Deanna Robles, Elizabeth Thomas Parker and Conrado Guerrero, three SEIU-99 executive board members who led the LAUSD strike last March, took the stage on behalf of the union and were recognized for their advocacy in education and employee contract negotiations.
Carrillo was acknowledged after the union, focusing her message on California’s eugenics laws from 1909-1979 that forcibly and unknowingly sterilized an estimated 20,000 people, according to CalMatters. A Boyle Heights native, the assembly member particularly kept the Latinas of the 1960s and 70s who signed over their rights on a paper not written in their language at Los Angeles General Medical Center which would prevent them from ever getting pregnant in mind. After joining the state assembly in 2017, Carrillo and her team passed a policy that allocated $7.2 million to compensate eugenics victims, which she donated $300,000 of to ABC to help find and make restitution for the women affected.
Sponsors helped pull the event together
The event cost roughly $30,000 to organize, Aramayo told CALÓ NEWS, and was sponsored by Planned Parenthood, Telemundo, Great Public Schools Now (GPSN), the California Community Foundation and the College Futures Foundation.
ABC Board Chair Audrey Dow is grateful for the more than 20 organizations that came together to make the first Zócalo event possible and is confident that ABC’s outreach work will secure their partnership going forward.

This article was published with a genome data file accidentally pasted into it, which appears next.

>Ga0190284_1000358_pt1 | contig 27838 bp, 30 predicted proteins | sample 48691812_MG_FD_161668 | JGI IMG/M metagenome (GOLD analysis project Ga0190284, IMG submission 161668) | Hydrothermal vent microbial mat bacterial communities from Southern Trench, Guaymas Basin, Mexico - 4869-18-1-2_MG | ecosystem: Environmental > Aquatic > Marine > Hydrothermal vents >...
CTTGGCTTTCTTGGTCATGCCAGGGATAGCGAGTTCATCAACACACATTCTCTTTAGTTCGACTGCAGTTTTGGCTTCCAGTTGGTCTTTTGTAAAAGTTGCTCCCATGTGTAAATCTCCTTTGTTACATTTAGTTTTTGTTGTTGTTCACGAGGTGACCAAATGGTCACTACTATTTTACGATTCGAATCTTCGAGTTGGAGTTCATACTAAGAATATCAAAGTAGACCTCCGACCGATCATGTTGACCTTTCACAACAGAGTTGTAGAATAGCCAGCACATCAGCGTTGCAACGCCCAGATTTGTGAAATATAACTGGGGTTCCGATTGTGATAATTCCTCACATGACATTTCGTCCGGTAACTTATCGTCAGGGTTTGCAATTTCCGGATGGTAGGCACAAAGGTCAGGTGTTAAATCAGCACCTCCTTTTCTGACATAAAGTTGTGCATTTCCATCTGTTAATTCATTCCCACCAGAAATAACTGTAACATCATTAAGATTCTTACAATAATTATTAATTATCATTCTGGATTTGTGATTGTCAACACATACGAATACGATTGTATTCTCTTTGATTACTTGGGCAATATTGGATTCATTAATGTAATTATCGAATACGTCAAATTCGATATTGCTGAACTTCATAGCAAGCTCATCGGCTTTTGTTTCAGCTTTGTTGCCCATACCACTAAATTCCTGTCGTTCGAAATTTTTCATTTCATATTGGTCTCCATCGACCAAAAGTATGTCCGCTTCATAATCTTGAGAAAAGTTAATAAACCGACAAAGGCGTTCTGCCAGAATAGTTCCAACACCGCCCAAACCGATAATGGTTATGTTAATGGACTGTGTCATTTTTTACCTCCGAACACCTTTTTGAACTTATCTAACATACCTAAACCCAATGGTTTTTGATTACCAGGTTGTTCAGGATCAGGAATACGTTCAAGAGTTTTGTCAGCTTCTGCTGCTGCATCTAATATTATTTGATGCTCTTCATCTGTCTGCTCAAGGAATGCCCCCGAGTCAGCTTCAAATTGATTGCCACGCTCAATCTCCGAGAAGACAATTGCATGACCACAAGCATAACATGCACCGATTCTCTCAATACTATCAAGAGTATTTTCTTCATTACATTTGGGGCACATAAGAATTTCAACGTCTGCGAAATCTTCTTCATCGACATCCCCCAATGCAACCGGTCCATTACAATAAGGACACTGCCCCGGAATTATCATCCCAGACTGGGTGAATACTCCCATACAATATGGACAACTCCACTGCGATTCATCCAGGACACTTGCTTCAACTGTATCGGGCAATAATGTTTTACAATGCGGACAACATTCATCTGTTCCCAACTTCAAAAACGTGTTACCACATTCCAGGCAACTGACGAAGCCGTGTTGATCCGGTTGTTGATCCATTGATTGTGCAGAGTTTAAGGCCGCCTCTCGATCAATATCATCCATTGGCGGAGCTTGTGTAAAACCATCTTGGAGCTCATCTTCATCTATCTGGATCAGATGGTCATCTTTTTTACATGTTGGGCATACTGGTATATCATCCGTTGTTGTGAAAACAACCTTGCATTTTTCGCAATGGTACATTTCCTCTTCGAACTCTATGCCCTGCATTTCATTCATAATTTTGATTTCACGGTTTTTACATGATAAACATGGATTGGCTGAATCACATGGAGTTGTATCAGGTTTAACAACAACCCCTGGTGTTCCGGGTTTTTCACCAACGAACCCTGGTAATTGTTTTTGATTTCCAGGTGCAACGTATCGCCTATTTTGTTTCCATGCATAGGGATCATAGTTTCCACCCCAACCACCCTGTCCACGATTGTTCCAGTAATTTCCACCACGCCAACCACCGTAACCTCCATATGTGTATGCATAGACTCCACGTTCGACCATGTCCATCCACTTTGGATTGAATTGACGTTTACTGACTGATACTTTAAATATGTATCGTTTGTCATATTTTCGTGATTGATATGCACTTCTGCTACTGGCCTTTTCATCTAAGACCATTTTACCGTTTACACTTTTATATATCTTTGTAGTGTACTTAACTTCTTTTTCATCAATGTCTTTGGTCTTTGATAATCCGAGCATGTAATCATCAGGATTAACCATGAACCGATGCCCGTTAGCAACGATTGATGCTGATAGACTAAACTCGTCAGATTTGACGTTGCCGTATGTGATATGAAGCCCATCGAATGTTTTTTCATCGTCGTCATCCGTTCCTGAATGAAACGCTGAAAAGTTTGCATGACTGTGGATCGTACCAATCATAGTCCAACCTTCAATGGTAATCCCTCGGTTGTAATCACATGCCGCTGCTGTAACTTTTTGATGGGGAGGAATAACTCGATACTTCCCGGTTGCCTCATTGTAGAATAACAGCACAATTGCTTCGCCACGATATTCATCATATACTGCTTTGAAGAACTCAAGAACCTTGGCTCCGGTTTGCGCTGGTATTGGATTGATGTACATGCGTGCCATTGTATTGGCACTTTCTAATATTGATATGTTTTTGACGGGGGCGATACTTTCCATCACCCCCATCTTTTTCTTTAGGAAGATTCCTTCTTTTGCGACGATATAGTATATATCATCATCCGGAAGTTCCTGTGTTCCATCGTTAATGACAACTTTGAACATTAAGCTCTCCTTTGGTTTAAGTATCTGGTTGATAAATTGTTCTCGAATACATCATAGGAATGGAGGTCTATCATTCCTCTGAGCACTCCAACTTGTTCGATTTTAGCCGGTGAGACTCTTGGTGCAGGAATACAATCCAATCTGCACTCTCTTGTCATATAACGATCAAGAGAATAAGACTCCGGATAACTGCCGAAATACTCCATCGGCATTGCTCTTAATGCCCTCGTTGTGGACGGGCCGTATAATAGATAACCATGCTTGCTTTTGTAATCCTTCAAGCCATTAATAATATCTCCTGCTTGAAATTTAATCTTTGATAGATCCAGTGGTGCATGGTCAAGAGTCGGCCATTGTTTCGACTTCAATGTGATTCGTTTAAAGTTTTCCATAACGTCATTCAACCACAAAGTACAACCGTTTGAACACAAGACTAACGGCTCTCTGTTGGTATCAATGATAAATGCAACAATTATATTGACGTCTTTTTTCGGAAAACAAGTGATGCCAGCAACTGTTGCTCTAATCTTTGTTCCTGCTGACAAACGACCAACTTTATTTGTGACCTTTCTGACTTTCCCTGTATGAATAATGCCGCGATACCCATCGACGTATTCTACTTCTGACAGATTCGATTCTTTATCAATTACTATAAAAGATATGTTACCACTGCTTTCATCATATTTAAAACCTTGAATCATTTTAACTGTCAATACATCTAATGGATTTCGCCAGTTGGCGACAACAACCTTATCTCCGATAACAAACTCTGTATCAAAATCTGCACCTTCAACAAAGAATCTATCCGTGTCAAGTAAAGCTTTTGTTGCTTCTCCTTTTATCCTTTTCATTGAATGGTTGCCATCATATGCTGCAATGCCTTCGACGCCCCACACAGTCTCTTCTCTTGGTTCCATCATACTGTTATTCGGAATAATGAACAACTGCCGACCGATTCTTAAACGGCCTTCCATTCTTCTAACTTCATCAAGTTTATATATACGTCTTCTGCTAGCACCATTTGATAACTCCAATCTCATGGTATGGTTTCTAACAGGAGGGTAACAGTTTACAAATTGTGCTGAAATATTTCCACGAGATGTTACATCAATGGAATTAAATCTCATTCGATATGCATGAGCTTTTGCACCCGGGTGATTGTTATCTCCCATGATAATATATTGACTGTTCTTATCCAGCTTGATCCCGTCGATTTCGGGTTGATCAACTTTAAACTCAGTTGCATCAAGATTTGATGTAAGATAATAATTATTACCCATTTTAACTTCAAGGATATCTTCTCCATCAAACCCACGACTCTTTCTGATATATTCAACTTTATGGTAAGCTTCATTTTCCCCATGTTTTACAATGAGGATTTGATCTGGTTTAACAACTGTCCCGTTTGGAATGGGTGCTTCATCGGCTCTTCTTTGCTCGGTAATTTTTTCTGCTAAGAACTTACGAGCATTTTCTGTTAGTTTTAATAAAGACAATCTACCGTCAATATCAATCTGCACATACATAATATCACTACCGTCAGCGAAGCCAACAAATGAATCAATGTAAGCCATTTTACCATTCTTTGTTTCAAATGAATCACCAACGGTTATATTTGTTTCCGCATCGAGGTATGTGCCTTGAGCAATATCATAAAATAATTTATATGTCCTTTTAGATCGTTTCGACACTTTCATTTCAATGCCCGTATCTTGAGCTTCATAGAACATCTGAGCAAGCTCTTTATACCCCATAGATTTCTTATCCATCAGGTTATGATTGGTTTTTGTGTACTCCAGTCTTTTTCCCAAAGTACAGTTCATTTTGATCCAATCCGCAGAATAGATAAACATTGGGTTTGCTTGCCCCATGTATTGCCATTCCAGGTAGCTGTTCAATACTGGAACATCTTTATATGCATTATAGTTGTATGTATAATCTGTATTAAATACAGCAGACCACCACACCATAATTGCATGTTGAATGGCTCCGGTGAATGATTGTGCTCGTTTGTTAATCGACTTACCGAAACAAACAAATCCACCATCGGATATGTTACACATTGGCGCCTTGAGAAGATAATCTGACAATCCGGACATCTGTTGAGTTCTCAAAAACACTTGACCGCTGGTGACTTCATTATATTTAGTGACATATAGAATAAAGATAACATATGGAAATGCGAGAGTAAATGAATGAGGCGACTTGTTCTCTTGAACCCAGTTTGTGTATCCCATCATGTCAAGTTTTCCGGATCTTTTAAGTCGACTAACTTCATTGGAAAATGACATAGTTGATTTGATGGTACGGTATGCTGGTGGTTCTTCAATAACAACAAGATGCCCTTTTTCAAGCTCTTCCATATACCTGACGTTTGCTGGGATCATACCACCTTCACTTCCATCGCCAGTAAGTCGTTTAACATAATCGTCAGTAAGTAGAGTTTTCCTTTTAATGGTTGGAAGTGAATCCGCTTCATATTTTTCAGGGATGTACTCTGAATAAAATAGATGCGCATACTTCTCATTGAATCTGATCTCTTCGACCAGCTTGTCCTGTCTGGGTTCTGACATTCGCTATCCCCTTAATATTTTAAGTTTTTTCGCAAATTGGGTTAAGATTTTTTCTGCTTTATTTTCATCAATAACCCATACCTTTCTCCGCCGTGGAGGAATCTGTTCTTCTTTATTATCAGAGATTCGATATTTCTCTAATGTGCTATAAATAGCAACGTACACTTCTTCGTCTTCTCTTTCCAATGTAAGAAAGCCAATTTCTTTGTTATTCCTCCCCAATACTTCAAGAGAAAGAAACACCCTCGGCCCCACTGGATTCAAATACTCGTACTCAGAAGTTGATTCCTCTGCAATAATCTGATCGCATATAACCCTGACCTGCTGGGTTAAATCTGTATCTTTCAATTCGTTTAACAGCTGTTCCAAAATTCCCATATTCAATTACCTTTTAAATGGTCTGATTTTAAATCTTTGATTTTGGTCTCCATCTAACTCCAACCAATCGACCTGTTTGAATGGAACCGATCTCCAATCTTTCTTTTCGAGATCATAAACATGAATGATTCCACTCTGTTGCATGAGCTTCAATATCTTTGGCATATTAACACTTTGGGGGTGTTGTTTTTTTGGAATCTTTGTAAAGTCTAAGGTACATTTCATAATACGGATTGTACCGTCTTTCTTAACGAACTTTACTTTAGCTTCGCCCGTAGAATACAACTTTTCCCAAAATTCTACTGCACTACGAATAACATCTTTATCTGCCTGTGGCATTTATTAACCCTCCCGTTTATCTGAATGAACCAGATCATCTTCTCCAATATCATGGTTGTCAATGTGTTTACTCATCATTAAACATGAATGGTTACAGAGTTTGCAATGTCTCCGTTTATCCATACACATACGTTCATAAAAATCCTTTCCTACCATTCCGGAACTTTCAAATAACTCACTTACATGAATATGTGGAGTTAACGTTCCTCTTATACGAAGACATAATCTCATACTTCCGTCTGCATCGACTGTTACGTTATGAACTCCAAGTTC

“I hope that [our partners’ and attendees’] takeaway from tonight is that they continue to see the value that ABC is bringing to the community,” Dow said. “That they continue to look for opportunities and think about how we can partner together again to ensure that all Angelenos have upward mobility in the city and that students feel like they’re attending educational institutions that are truly serving them and helping them reach their dreams.”
ABC’s history touches families in the community
ABC was founded in 2001 by a group of Latino civic engagement and business leaders after the group met informally for years under the name “Tuesday Morning Breakfast Club,” where they discussed the inequitable challenges Latino’s faced in the city. More than two decades in the making, ABC has networked with hundreds of organizations and families across Los Angeles, reiterating the importance of college enrollment and retention, Latino voter participation, equal health care and more. Their influence has shaped the way Angelenos like Huntington Park resident Susana Martinez fight for change in her community.
“As a mother who likes to learn and interact with people, I feel that I’m a voice for those in my community who don’t have the courage to speak up or are afraid to because of their immigration status,” Martinez told CALÓ NEWS. “I tell my kids that if they’re not speaking up at school, then it’s my role as a mom to speak up and advocate for them as well and I proudly wear the jacket of a mother, of an advocate and someone who cares for her community.”
Martinez has been an ABC parent leader for five years after hearing about the nonprofit from her oldest son’s high school. She enjoys canvassing throughout her neighborhood come election time and believes she is a trusted messenger and advocate for families like her own.